n. 18. 1981 US sl. – methadone, used to break an opiate addiction
n. 19. 1982 Bahamas – sex
n. 20. 1992 US sl. – anabolic steroids
n. 21. 1993 US sl. – crack cocaine mixed with marijuana
n. 22. 1993 US sl. – in pool: spin imparted to the cue ball to affect the course of the object ball or the course of the cue ball after it strikes the object ball
n. 23. 1999 UK sl. – pleasure, satisfaction
n. 24. 2004 UK sl. – energy  
vb. 1. 1893 US sl. – to drink, esp. to the point of intoxication  
vb. 2. 1953 US sl. – to bribe, to pay for influence  
vb. 3. 1964 sl. – to animate, to liven up, to inspire
vb. 4. 1973 sl., orig. & chiefly US – to treat with steroids or another performance-enhancing drug
vb. 5. 1977 US sl. – to energize
vb. 6. 1980 US sl. – to obtain something through the influence of another
vb. 7. 1982 Bahamas sl. – to have sex
vb. 8. 1992 US professional wrestling usage – to bleed
 
• JUICE BAR
n. 1989 US sl. – a place where recovering heroin addicts are administered methadone
 
• JUICE BOX
n. 2002 Can. sl. – the vagina
 
• JUICE BRAKES
n. 1968 US sl. – in hot rodding and drag racing: hydraulic brakes
 
• JUICED
adj. 1. 1946 sl. – drunk
adj. 2. 1973 sl., orig. & chiefly US – that has been used or treated with steroids or another performance-enhancing drug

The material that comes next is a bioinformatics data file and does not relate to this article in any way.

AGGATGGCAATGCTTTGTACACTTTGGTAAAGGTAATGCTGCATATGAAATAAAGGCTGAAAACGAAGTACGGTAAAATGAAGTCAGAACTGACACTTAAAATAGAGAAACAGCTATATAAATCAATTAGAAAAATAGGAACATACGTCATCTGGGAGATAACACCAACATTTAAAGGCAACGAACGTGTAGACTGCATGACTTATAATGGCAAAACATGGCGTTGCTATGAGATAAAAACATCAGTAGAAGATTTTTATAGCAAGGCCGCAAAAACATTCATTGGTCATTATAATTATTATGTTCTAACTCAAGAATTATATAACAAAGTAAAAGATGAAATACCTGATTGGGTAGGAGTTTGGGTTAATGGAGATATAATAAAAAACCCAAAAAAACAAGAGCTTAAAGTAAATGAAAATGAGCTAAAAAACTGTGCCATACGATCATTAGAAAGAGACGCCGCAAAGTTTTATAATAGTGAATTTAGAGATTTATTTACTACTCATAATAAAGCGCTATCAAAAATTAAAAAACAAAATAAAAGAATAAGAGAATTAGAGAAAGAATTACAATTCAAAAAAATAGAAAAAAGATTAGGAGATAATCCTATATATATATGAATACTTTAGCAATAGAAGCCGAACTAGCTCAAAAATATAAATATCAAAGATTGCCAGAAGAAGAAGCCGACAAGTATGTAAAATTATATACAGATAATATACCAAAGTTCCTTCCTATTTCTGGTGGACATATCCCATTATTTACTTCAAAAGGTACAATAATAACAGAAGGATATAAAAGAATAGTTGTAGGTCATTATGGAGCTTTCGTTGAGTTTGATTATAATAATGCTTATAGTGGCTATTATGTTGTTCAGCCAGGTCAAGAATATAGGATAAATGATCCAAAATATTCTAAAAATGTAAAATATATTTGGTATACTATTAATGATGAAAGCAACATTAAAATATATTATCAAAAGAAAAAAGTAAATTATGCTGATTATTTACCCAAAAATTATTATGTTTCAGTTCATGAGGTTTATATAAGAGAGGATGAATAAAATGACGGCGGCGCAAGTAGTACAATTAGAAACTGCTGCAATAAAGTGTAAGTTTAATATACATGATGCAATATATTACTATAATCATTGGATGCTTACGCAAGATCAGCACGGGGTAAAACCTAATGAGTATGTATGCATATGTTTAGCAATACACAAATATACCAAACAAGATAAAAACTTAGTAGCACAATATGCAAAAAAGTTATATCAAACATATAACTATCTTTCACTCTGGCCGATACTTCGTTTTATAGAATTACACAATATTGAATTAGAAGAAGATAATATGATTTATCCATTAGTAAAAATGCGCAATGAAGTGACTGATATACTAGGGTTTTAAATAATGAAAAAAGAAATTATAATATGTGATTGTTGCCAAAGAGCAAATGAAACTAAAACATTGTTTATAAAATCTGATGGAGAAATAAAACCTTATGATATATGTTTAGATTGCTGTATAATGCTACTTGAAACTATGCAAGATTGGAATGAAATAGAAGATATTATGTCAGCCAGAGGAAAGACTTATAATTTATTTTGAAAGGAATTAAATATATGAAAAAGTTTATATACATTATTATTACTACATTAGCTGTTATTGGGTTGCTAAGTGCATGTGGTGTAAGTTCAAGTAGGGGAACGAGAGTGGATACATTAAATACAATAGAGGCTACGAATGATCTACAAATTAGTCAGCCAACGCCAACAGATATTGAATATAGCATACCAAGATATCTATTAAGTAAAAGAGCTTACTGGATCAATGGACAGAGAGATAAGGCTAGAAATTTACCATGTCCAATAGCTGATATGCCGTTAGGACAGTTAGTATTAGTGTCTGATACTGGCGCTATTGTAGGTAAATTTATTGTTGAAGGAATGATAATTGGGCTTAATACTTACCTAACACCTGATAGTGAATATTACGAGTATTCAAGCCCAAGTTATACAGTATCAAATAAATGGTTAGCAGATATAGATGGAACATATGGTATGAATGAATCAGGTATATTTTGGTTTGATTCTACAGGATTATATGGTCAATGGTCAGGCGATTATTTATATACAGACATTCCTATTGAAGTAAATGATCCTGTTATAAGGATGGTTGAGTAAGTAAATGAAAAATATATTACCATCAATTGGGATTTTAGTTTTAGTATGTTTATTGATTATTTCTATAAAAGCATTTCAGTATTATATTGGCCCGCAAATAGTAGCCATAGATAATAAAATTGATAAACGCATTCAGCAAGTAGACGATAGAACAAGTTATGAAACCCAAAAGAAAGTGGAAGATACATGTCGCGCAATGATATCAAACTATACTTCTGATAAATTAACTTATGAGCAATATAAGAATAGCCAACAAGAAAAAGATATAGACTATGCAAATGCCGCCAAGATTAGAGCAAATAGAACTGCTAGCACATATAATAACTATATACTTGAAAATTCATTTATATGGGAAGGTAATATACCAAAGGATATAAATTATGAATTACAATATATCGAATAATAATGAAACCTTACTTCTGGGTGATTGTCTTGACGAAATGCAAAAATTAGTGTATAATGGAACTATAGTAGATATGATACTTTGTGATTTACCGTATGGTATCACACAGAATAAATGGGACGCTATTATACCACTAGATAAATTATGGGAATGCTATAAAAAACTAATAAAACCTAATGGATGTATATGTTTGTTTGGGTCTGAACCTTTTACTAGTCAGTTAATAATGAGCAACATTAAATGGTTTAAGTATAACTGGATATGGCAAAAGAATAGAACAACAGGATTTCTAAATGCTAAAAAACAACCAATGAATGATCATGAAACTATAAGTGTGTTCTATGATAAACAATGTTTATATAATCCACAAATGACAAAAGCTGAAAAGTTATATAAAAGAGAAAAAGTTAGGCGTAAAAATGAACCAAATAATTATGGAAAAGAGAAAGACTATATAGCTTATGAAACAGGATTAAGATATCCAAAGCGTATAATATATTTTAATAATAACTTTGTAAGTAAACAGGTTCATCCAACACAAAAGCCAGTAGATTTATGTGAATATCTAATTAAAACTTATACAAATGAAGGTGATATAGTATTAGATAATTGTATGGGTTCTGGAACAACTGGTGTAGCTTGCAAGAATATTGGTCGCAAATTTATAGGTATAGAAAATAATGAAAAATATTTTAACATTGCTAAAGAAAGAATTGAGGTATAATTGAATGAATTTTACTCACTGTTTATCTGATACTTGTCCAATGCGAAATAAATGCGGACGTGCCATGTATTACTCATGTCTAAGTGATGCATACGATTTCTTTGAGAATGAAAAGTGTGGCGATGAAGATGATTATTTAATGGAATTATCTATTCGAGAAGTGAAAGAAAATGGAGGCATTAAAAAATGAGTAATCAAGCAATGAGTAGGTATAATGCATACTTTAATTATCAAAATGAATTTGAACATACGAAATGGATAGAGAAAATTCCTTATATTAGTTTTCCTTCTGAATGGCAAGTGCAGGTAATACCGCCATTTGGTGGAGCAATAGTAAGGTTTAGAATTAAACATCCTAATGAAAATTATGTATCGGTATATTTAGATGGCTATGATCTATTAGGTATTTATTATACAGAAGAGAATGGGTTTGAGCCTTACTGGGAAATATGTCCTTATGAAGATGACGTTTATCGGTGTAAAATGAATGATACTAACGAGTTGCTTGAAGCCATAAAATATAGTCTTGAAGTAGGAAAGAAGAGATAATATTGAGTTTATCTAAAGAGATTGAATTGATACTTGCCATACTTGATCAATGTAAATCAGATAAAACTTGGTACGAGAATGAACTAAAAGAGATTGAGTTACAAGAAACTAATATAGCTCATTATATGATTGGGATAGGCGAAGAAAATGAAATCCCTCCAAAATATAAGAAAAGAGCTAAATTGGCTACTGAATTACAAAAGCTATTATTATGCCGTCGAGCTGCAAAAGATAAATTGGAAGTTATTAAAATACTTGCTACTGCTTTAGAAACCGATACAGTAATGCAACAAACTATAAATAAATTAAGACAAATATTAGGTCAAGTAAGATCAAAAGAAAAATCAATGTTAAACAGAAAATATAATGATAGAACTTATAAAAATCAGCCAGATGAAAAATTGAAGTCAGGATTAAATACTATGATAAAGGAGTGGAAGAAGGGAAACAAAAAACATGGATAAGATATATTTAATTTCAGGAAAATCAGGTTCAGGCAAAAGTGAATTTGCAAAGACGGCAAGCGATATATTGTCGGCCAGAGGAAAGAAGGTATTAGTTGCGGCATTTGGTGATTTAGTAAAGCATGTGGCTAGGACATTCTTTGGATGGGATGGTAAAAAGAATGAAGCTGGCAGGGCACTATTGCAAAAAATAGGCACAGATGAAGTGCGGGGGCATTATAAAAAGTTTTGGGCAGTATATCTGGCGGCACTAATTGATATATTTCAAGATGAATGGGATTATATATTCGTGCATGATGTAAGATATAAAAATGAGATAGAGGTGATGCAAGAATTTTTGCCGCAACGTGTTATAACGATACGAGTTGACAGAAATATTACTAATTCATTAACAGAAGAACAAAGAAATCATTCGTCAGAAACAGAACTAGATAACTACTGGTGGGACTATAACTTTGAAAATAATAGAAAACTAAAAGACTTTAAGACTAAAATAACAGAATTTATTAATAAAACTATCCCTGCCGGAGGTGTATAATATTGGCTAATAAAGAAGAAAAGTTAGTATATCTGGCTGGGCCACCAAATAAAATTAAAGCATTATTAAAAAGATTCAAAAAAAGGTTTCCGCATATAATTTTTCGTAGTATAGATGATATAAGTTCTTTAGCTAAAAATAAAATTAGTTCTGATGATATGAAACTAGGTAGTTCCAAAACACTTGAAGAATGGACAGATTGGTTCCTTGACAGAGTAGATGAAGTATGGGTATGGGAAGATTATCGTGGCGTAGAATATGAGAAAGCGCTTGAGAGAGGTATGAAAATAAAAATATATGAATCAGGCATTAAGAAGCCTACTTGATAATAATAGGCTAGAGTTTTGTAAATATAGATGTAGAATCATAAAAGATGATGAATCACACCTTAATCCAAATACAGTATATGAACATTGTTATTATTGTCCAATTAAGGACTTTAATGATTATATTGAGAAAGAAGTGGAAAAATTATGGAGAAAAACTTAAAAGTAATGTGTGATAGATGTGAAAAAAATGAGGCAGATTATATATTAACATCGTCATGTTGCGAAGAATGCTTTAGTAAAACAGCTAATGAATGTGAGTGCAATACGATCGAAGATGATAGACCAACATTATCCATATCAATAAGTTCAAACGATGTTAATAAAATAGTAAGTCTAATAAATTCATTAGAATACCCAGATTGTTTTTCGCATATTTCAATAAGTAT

• JUICED UP
adj. 1. 1946 sl. – drunk  
adj. 2. 1973 sl., orig. & chiefly US – that has been used or treated with steroids or another performance-enhancing drug
 
• JUICEFUL
adj. 1619 rare – full of juice, juicy; succulent
 
• JUICEHEAD
n. 1955 Amer. dial. – a heavy drinker; an alcoholic  
 
• JUICE-JOINT
n. 1927 US sl. – a bar, club, or stall serving either alcoholic or non-alcoholic liquor
 
• JUICELESS
adj. 1620 – devoid of interest; insipid, ‘dry’
 
• JUICER
n. 1. 1928 sl. – an electrician  
n. 2. 1967 US sl. – an alcoholic  
 
• JUICE THE G-SPOT
vb. 2001 US sl. – to engage in oral sex on a woman
 
• JUICE UP
vb. 1964 sl. – to instil with vigour, to liven up  
 
• JUICILY
adv. 1. 1916 sl. – excellently, vigorously, well
adv. 2. 1969 sl. – suggestively
 
• JUICY
adj. 1. 1837 colloq. – of weather: wet, soaking
adj. 2. 1883 colloq. – suggestive, esp. in a sexual way; piquant, racy, sensational
adj. 3. 1916 Amer. sl. – excellent; first-rate  
 
• JUISE
n. 1. 1303 obs. – judgement, doom; a judicial sentence, or its execution; penalty
n. 2. c1320 obs. – the instrument of penalty; the gibbet, the cross